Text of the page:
3. Your integrity, generosity and kindness are hot.  Seriously.  Well-fitting jeans and those will get you action almost any day.
  4. When I’m tired, I’m tired.  Even if you’re not.  When I’m hungry, I’m hungry.  Even if you’re not. (A nod to our early days of marriage.  Beginning with our honeymoon.)
  5. Just a heads-up: I don’t know how to cook anything but a roast and spaghetti, and it will take me about six years to rectify this. Sorry.
  6. A compliment and a gentle hand on my back will A. make me feel loved and B. increase your chances of getting action, too.
  7. You are not right and I am not wrong.  We are different, with differing opinions.  Some people don’t need the toaster oven to be crumb-free.  But I love you, so I’ll work toward a tidy home if you’ll give me specific ideas.  Deal?
  8. My love languages are “words of affirmation” and “quality time.”  There.  That should shave off several years of misunderstanding.
  9. You are my favorite.  Let’s be best friends forever.  The “romance” will fade, especially when one of us has the flu/bronchitis/a stomach bug or a series of all three, or we’re sleep deprived from having a newborn, or stress makes us act like jerks.  But that’s ok.  It’ll come back if we treat each other like best friends.  And you wear well-fitting jeans.


And, to be fair, from his perspective:

  1. I don’t like being cold, but I’d rather wear lots of clothes and not turn up the heat.  And I don’t mind being hot, so air-conditioning is frivolous in my opinion.  You’ve been warned.
  2. If you would spend less time feeling blamed and more time finding a solution to our problems, that’d be great.
  3. I think you’re beautiful and sexy much more than you know.  I don’t care if you’re “bloated.”  You – clothes = fabulous.
  4. Just a heads-up: on our first Thanksgiving – the first one away from your family and the town, and state, and region of the country you’ve always known – I will be giving you the silent treatment because that’s how I will handle conflict for our first few years.  Sorry about that.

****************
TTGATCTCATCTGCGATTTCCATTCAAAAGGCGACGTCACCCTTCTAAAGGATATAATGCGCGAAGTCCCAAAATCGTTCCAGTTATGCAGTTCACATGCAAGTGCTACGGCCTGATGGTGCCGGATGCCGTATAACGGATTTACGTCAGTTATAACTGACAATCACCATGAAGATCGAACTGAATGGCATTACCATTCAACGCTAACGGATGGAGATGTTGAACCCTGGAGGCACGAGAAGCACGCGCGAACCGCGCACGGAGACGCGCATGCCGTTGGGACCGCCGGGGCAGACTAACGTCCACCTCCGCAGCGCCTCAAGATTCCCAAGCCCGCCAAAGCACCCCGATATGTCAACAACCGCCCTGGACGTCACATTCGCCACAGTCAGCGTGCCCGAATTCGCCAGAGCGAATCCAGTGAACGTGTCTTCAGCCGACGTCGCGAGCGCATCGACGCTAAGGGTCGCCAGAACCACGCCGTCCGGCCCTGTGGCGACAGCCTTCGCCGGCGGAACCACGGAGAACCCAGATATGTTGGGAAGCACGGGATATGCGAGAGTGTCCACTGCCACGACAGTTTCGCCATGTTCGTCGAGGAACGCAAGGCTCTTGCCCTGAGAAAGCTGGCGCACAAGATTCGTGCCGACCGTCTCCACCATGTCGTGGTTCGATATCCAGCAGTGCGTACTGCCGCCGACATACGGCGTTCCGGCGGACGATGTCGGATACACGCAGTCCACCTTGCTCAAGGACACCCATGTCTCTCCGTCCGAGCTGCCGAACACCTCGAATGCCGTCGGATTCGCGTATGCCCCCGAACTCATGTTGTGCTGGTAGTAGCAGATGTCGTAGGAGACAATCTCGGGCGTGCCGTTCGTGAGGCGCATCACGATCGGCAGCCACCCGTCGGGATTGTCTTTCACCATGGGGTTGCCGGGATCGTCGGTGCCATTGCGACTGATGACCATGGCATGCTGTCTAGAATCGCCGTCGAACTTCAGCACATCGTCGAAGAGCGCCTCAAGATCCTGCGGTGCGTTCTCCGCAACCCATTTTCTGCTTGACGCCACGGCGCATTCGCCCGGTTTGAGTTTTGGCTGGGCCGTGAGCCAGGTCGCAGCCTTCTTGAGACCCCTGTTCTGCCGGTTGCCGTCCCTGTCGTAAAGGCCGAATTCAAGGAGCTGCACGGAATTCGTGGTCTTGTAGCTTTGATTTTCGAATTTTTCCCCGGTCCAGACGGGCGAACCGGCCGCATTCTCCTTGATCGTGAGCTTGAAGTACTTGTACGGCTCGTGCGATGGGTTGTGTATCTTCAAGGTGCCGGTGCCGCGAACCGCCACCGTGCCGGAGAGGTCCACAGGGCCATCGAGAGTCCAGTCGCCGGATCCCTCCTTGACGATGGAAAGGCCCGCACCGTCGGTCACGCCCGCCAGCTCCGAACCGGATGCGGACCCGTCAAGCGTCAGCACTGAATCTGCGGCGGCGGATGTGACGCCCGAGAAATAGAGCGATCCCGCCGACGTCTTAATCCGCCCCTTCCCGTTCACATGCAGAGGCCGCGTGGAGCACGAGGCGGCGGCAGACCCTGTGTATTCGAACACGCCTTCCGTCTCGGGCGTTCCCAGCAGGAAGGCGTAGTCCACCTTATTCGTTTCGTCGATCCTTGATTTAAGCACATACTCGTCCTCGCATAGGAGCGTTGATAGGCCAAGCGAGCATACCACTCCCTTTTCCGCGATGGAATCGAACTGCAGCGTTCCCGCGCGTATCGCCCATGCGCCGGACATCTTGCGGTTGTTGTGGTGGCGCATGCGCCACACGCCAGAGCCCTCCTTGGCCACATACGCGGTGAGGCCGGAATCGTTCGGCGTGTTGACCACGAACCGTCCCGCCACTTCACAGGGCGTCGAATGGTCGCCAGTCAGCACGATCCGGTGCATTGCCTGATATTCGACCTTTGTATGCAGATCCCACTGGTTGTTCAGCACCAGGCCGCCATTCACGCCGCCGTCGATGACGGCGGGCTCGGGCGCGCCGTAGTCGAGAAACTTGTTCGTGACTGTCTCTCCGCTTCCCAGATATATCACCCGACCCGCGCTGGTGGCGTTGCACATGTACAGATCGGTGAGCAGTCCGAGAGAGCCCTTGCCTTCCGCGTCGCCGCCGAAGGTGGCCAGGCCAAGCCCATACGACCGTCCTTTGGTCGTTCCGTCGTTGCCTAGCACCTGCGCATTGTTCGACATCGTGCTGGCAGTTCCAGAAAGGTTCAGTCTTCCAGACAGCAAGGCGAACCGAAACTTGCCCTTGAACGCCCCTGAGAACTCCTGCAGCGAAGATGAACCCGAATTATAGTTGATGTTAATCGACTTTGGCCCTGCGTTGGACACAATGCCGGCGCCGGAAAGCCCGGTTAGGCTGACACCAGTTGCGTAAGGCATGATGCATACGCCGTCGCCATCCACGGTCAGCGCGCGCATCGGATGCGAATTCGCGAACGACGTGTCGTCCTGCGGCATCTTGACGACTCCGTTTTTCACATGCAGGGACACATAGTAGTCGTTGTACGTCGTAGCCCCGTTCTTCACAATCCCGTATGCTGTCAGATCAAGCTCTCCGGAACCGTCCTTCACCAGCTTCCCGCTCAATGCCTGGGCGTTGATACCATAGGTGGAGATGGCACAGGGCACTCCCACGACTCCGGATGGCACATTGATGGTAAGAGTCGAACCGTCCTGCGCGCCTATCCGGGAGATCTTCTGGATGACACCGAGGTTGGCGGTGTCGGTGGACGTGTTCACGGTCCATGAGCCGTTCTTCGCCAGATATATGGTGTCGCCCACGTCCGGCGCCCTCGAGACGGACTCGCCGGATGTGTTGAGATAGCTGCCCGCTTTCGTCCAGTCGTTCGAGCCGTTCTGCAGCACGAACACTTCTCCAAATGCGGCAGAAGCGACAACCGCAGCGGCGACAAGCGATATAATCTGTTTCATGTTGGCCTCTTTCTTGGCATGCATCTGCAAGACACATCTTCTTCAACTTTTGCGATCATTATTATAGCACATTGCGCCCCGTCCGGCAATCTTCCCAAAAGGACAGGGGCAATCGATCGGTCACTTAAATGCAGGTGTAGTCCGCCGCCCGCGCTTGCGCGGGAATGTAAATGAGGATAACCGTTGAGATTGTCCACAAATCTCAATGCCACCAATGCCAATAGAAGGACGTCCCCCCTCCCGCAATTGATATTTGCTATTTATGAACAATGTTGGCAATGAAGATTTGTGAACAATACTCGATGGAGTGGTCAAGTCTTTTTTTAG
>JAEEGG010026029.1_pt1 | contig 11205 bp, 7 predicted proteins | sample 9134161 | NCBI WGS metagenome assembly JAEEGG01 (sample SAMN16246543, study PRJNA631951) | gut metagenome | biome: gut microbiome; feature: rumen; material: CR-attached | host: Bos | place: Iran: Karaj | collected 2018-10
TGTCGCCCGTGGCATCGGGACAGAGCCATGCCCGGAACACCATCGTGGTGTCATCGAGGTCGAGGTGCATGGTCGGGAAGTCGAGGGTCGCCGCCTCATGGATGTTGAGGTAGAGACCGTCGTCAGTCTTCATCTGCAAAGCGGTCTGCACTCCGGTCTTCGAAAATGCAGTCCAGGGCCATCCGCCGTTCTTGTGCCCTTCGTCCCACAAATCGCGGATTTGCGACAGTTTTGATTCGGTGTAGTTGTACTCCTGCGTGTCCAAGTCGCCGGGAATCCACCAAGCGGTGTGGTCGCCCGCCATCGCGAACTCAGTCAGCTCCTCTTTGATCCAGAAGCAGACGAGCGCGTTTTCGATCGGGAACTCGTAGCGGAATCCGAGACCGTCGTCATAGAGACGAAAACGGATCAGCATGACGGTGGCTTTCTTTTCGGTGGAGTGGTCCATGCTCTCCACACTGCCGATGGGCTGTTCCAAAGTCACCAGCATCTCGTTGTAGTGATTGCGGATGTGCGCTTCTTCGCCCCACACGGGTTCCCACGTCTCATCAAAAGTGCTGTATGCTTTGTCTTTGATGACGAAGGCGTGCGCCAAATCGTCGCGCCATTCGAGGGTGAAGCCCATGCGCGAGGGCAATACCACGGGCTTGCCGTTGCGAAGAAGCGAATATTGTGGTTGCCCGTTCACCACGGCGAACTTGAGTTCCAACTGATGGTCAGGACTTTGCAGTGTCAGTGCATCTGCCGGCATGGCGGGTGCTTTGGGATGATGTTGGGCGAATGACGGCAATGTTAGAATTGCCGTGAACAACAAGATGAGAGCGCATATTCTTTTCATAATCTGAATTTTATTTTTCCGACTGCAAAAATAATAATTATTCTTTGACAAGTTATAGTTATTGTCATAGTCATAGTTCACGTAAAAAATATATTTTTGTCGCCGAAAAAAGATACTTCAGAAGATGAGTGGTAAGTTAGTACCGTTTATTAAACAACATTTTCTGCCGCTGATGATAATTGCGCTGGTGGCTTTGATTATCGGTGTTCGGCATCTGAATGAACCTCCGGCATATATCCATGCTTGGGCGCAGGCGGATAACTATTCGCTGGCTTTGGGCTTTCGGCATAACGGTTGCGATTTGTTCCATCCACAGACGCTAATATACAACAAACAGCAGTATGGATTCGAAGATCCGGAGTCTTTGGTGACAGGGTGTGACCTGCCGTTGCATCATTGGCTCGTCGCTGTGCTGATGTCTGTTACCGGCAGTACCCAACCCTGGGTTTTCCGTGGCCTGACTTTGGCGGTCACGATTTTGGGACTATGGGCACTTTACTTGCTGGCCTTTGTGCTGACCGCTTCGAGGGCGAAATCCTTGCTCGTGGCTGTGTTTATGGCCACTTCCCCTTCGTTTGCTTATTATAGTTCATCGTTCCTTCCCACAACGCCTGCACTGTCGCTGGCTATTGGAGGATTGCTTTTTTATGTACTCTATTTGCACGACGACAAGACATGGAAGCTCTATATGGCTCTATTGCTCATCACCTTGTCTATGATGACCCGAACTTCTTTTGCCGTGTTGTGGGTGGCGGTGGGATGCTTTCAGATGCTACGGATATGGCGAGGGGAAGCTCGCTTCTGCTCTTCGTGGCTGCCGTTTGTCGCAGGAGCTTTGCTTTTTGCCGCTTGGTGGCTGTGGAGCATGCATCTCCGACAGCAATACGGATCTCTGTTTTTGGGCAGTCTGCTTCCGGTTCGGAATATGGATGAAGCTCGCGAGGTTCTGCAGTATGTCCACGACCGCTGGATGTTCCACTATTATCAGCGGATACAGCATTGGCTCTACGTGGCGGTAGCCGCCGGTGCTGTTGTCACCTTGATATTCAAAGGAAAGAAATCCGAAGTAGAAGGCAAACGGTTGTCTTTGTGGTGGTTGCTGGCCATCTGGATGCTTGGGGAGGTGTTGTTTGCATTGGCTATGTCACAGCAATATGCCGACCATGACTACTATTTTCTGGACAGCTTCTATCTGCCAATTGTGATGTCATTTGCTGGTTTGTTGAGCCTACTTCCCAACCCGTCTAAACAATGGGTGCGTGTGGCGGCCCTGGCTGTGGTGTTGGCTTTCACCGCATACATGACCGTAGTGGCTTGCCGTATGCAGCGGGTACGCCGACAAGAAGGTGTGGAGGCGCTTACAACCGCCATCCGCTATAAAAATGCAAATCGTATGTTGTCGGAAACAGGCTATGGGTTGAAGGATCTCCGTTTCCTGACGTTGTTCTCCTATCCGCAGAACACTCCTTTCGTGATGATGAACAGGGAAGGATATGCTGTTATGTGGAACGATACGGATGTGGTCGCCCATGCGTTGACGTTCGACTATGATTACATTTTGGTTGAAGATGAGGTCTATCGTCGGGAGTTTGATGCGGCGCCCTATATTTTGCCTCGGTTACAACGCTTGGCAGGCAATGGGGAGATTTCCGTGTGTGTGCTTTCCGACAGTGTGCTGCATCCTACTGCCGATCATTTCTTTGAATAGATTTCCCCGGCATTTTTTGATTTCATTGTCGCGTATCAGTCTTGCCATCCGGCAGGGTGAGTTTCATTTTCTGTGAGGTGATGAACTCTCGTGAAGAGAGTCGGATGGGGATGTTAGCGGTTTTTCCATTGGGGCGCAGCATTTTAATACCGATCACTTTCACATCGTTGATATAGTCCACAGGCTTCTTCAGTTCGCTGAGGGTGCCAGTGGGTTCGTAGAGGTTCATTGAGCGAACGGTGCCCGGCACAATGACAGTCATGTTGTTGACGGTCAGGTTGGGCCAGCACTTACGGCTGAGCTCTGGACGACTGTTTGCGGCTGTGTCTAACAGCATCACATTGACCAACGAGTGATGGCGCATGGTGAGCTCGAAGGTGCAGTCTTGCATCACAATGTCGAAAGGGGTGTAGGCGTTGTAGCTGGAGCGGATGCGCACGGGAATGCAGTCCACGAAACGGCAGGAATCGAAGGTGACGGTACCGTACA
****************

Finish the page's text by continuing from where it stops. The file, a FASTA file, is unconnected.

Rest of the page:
5. I can’t be the source of your self-esteem.  Find it in yourself and in the fact that God loves you.  There.  That should save us years of disappointment.
  6. I like things to be tidy.  It helps my brain function, and I will be nicer if things are put away, especially the kitchen.  If you love me, you’ll try.
  7. I really hate nagging, so please don’t do it.
  8. If I feel like you don’t respect me, it feels crappy.  Don’t talk down to me.  And remember that I do care what you think, even if I don’t say it.
  9. You are my favorite.  Let’s be best friends forever.  With benefits.  Lots of benefits.


And one for both of us:

  1. For your first year of marriage you will not have a land line.  You will have a giant brick-shaped cell-phone that will run out of minutes in the first third of the month.  So if you want to talk to anyone, have them call collect to the phone booth by the Kentucky Fried Chicken on Main Street, Alhambra, California, and wait there at the allotted time.  Try not to cry too much or people will think things aren’t going so well.


It’s certainly not an exhaustive list of helpful tips to our young and inexperienced selves.  The full tome would overwhelm.  But this hits on some big ones.  It would have been constructive to read and digest in the months before our wedding, as much as any marriage book.  Alas, or maybe by better design, it has taken years to discover these truths about ourselves in relation to each other.  I guess that’s part of the beauty.  The storytelling element of a union.  Without the drama, the narrative would drag.  More of a dull report than a tale of adventure.  In the long run, I suppose I prefer an adventure.

So here’s to ours, babe.  Happy Valentine’s Day.

You’re my favorite.